So What Does it mean the Jesus was ‘The Son of David”?

Full Text

Text: Matt 1:18-25
This text from Matthew has a really clear purpose – to explain how Jesus is the Son of David even though he is the Son of the Virgin Mary. But I have to admit that what this text was written to address is just not relevant to today. Now before anyone goes nuts (‘the Parson has lost it, he’s throwing out the scripture!’), I’m perfectly willing to say its scripture. It is interesting in and of itself. But it was written in an apologetic mindset. It was written to convince people that Jesus was born of a virgin and still the Son of David.

There must be something important about Jesus being the Son of David. Something that maybe just escapes me, but I’d bet escapes most Christians today. I suggest three things, but it is more of an open question.

My thoughts were: 1) The eternal throne of David is in the new Jerusalem. What goes on in the Old Jerusalem carries no special religious significance. (i.e. the evangelicals that encourage a pro-Israel policy because of religious prophecy are badly misguided). 2) The Son of David – the fact that Jesus was the Jewish messiah – says something about how important culture is. God incarnated himself in a very particular culture, and then he forms a new people and calls them his body. Christians are the body of Christ. It is our task to incarnate Christ to our very specific time, place, culture. 3) The Son of David was the first to hold the key (see Isa 22:22). That key was given by the Son of David to Peter and the Apostles (i.e. the church). (see Matt 16:18-19, and Rev 3:7). That key is our salvation from sin. The king has the authority to pardon. Jesus as the eternal King – the eternal son of David – can pardon eternally.

So maybe it is relevant, but not easy to think about. About as easy as how God was born of a virgin.

2 thoughts on “So What Does it mean the Jesus was ‘The Son of David”?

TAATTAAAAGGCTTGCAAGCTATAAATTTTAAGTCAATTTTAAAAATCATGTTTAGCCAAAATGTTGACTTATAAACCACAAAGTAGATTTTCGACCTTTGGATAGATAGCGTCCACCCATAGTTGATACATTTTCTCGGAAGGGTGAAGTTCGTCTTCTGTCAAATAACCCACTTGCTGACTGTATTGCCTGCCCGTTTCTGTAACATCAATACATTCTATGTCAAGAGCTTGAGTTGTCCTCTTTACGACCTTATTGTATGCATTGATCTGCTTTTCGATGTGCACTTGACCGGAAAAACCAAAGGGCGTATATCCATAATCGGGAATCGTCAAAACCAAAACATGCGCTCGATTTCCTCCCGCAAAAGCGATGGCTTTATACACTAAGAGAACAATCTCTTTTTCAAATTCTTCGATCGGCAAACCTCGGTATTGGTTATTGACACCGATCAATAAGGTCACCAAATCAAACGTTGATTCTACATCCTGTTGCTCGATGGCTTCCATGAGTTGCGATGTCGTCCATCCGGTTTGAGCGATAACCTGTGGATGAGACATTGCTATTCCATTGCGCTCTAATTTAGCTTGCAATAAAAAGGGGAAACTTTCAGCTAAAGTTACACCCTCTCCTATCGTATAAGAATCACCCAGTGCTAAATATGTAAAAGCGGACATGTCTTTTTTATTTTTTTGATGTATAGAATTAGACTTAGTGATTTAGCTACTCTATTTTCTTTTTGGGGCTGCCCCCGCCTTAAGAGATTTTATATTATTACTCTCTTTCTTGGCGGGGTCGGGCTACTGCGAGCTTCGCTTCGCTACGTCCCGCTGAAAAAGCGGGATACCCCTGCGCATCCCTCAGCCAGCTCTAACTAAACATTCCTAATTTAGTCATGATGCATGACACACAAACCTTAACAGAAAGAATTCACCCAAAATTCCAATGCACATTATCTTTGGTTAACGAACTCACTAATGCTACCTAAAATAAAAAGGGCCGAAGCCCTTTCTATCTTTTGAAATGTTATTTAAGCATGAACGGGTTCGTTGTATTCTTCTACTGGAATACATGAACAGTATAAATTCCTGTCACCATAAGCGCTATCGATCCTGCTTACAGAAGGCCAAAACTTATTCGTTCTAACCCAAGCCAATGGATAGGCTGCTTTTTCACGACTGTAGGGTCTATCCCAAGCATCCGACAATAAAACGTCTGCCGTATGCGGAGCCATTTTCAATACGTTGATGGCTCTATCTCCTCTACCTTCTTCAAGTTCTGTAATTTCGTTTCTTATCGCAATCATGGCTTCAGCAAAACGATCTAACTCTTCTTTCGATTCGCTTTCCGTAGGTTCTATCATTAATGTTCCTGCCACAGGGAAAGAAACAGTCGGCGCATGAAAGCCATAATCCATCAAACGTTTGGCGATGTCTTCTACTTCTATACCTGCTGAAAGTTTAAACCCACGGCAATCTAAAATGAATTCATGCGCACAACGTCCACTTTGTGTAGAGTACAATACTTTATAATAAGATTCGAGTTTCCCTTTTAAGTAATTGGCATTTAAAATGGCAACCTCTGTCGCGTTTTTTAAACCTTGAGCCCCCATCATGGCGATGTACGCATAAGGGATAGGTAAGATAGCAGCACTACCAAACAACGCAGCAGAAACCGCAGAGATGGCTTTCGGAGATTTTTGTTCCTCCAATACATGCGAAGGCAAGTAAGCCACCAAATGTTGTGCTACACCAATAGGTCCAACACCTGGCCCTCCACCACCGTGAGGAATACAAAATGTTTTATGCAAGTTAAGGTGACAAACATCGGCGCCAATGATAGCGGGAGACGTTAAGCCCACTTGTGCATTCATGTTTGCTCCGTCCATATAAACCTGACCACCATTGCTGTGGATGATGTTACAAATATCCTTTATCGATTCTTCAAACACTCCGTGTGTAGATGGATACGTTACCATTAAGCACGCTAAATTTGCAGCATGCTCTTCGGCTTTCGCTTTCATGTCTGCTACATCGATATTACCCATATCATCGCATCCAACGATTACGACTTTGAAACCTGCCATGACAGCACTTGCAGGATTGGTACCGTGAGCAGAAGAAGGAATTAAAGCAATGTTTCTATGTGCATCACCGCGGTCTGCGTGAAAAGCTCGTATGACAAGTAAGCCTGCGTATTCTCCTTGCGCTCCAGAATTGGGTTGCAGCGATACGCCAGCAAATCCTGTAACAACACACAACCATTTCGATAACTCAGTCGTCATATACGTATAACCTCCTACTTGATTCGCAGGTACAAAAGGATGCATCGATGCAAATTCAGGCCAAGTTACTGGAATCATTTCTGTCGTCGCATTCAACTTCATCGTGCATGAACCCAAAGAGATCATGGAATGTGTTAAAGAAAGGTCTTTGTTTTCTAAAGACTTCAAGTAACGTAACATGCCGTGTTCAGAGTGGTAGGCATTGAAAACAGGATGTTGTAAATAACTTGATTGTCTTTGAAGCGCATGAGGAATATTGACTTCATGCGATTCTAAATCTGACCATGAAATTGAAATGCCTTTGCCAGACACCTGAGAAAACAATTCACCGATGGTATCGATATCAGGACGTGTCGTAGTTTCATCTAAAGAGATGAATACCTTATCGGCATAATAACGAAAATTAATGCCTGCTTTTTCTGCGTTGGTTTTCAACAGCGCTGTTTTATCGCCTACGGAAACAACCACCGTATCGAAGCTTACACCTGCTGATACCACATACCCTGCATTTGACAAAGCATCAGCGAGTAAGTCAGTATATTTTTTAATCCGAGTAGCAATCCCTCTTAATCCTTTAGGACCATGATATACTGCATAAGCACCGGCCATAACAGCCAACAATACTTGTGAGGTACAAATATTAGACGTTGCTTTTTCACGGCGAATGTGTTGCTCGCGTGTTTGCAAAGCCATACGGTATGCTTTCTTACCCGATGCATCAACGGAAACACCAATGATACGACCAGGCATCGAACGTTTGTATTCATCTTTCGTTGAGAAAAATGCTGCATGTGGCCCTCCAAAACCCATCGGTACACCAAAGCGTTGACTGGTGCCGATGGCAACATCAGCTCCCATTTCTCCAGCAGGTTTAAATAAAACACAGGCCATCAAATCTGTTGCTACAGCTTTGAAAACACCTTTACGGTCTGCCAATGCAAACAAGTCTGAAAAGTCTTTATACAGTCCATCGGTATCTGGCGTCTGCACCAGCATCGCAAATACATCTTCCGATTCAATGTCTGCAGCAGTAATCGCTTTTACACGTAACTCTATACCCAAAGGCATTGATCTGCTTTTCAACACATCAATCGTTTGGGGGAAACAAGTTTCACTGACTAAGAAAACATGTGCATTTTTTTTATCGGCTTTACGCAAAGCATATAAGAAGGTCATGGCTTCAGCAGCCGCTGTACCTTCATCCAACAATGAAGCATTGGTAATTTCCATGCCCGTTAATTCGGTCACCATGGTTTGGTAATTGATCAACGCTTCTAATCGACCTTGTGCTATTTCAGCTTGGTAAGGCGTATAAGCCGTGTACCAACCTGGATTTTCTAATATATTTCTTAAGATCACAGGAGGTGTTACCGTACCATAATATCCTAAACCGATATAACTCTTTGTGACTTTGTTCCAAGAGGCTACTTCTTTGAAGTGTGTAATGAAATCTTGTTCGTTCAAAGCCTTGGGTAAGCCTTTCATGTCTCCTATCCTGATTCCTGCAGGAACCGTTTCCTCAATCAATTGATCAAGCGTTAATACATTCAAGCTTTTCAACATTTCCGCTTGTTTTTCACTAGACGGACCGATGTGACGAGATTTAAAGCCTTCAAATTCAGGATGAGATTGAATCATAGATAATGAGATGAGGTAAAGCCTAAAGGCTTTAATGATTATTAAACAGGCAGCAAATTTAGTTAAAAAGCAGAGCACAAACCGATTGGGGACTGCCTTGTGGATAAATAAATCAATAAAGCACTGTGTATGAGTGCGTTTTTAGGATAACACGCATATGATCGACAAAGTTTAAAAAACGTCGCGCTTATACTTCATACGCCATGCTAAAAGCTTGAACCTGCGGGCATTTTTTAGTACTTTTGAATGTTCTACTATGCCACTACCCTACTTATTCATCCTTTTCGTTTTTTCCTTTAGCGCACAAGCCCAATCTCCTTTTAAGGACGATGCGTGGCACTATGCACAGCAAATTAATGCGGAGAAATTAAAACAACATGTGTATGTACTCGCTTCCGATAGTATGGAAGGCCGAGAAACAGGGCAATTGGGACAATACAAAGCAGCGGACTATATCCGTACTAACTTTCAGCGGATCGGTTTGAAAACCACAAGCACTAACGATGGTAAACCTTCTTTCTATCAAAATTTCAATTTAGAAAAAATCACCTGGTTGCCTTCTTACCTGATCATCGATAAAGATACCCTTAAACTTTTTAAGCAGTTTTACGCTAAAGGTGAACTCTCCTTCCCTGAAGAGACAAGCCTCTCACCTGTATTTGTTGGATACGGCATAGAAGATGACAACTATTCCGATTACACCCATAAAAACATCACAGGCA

1. Could Christ be of the line of David through adoption by His foster father Joseph? The lack of physical connection between the two does not change the reality that Jesus Christ is Joseph’s son–by adoption.

    However, Romans 1:3 and 2 Timothy 2:8 refer to Christ as being “of the seed of David,” which implies direct physical descent, rather than adoption. The Catholics claim that most of the Fathers of the Church interpreted (inferred) this to mean that Mary herself was descended from King David, even though no such genealogy is included in the Scriptures. In this tradition, Mary and Joseph are distant cousins, and both are physically descended from King David. Thus Christ is “of the seed of David” from his mother Mary, and “of the line of David” through his foster father Joseph.

    What say you?

    1. The two genealogies that we have in Matthew 1:1-16 and Luke 3:23-38 are different. One of the ways of harmonizing that fact is to say that one is Joseph’s and one is Mary’s. Although I don’t like that because both of them claim Joseph at the end/beginning (they move in opposite directions). You’d have to posit something about one of them being a wink and nod which the biblical text usually doesn’t do except in very loud fashion (i.e. ‘let the reader understand’). It is probably easier just to say they selected different names as they telescoped the lineage.

      Given the cultural tendency to marry cousins or within the same clan, Mary and Joseph were probably both descendants of David however you harmonize the genealogies. Luke takes the genealogy back to Adam – Christ is the new Adam. Matthew cares about Christ as the new Israel and Christ as the legitimate Davidic King – hence you get Matthew’s divisions of ages Abraham, David, and post exile. Within Matthew alone (each gospel writer having certain unique theological points) the naming of Jesus is the legitimate heir of David (Joseph) claiming Jesus as his legitimate heir. I like your “seed of David” distinction. That certainly would give biblical backing for what is just supposition.

      Of course that two-fold nature – the legit king by human descent and recognition (Joseph) and yet the true heir, the seed, as per Paul’s discussion of Abraham’s seed in Gal 3:16 and forward – might have implications to the legitimacy of communions along the lines of some of our discussions. The apostolic succession is a legitimate way of descent mirroring Matthew’s purpose. The protestant comes from the same tree – we are cousins – but is connected as heirs according to the promise (Gal 3:29). Just some pious musings.

Comments are closed.